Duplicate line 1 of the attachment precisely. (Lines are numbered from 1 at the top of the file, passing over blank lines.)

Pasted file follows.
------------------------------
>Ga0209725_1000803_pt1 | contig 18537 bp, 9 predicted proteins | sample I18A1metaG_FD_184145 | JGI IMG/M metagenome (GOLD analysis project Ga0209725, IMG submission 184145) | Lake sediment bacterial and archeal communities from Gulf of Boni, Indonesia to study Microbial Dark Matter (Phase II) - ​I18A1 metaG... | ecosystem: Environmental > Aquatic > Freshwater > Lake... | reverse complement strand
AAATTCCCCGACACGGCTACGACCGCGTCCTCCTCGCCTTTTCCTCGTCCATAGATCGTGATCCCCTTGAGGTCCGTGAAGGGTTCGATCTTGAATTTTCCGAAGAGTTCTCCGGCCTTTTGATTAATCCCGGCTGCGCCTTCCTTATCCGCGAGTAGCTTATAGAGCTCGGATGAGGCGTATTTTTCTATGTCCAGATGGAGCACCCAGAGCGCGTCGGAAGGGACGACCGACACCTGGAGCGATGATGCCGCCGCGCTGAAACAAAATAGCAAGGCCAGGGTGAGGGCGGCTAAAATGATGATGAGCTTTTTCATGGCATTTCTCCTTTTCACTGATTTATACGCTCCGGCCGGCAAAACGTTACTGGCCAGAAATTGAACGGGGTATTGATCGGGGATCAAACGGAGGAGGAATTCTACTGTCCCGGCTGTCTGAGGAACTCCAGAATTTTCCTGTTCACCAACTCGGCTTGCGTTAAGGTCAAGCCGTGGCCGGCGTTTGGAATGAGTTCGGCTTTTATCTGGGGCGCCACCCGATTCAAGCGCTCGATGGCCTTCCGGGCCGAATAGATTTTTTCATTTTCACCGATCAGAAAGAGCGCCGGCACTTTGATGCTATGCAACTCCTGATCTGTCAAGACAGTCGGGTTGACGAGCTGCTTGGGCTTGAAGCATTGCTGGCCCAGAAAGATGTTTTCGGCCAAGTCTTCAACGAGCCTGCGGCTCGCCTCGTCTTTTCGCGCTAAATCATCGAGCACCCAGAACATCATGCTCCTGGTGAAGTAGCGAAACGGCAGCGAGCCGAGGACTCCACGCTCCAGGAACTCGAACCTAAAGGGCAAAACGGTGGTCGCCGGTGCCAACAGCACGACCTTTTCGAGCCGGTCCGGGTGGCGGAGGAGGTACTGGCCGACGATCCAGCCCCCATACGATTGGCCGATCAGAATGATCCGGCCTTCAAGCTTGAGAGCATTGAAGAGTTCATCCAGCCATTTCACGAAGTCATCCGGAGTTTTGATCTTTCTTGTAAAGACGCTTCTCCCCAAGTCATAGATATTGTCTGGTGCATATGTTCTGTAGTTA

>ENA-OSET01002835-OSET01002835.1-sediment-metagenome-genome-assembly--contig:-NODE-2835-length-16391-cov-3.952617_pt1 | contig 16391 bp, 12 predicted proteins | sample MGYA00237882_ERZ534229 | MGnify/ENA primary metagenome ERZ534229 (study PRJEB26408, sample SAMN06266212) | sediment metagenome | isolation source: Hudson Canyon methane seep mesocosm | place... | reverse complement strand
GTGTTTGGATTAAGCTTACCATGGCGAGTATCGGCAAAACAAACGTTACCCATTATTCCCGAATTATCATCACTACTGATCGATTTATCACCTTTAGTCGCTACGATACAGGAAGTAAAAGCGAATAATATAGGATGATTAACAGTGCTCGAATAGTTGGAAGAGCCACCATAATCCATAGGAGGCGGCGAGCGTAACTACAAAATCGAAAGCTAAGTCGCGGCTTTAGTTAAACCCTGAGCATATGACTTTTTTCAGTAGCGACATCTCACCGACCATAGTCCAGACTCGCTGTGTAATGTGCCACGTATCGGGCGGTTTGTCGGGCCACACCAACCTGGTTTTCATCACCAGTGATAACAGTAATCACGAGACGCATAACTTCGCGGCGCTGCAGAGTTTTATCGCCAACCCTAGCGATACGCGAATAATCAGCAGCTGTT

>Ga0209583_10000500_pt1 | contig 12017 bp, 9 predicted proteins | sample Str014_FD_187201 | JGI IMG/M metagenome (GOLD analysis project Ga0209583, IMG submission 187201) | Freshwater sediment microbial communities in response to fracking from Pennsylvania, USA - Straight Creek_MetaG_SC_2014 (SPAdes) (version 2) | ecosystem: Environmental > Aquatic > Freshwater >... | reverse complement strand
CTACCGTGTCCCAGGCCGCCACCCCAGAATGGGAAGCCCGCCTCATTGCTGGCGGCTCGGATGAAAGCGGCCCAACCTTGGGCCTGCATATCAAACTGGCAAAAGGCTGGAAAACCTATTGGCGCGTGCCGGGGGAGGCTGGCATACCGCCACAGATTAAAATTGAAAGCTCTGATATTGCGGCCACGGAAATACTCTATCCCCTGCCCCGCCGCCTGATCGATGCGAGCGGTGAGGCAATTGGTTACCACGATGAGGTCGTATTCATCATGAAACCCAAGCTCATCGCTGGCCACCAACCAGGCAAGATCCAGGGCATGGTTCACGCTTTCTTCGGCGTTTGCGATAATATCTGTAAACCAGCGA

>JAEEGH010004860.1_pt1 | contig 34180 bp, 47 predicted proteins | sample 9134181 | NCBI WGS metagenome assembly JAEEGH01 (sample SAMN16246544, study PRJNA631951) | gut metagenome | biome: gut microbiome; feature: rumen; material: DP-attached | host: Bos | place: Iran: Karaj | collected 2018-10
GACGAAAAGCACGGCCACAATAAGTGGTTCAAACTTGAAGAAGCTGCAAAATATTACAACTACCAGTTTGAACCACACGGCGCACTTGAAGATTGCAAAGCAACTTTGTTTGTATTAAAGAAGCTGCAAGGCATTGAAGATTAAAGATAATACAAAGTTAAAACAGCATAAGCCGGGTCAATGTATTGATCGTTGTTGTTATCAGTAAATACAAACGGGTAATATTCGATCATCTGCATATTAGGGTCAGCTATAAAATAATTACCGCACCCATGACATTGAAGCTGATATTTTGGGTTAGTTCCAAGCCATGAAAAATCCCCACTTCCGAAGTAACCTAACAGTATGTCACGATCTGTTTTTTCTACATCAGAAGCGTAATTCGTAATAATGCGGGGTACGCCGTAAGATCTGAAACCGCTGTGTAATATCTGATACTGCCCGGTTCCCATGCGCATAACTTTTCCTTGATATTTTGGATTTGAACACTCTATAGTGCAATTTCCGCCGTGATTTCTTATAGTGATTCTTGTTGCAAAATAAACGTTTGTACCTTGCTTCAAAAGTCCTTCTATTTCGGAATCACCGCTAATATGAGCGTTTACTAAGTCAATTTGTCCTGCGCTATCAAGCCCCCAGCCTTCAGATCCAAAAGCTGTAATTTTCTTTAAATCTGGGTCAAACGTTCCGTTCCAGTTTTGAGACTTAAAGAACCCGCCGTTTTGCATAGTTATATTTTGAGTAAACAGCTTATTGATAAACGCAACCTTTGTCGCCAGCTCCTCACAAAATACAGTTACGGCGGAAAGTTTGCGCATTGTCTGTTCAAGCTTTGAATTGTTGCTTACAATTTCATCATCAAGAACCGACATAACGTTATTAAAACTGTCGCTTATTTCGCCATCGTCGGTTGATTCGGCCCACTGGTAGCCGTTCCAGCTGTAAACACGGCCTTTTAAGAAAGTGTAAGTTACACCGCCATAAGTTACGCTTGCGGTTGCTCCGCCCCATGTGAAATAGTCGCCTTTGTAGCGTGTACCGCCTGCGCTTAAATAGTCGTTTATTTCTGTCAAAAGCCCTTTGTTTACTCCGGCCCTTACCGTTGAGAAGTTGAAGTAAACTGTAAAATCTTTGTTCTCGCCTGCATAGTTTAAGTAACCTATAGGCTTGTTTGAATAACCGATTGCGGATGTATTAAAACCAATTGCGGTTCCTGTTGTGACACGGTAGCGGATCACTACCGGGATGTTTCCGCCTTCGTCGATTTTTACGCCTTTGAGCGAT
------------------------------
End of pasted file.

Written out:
>Ga0209725_1000803_pt1 | contig 18537 bp, 9 predicted proteins | sample I18A1metaG_FD_184145 | JGI IMG/M metagenome (GOLD analysis project Ga0209725, IMG submission 184145) | Lake sediment bacterial and archeal communities from Gulf of Boni, Indonesia to study Microbial Dark Matter (Phase II) - ​I18A1 metaG... | ecosystem: Environmental > Aquatic > Freshwater > Lake... | reverse complement strand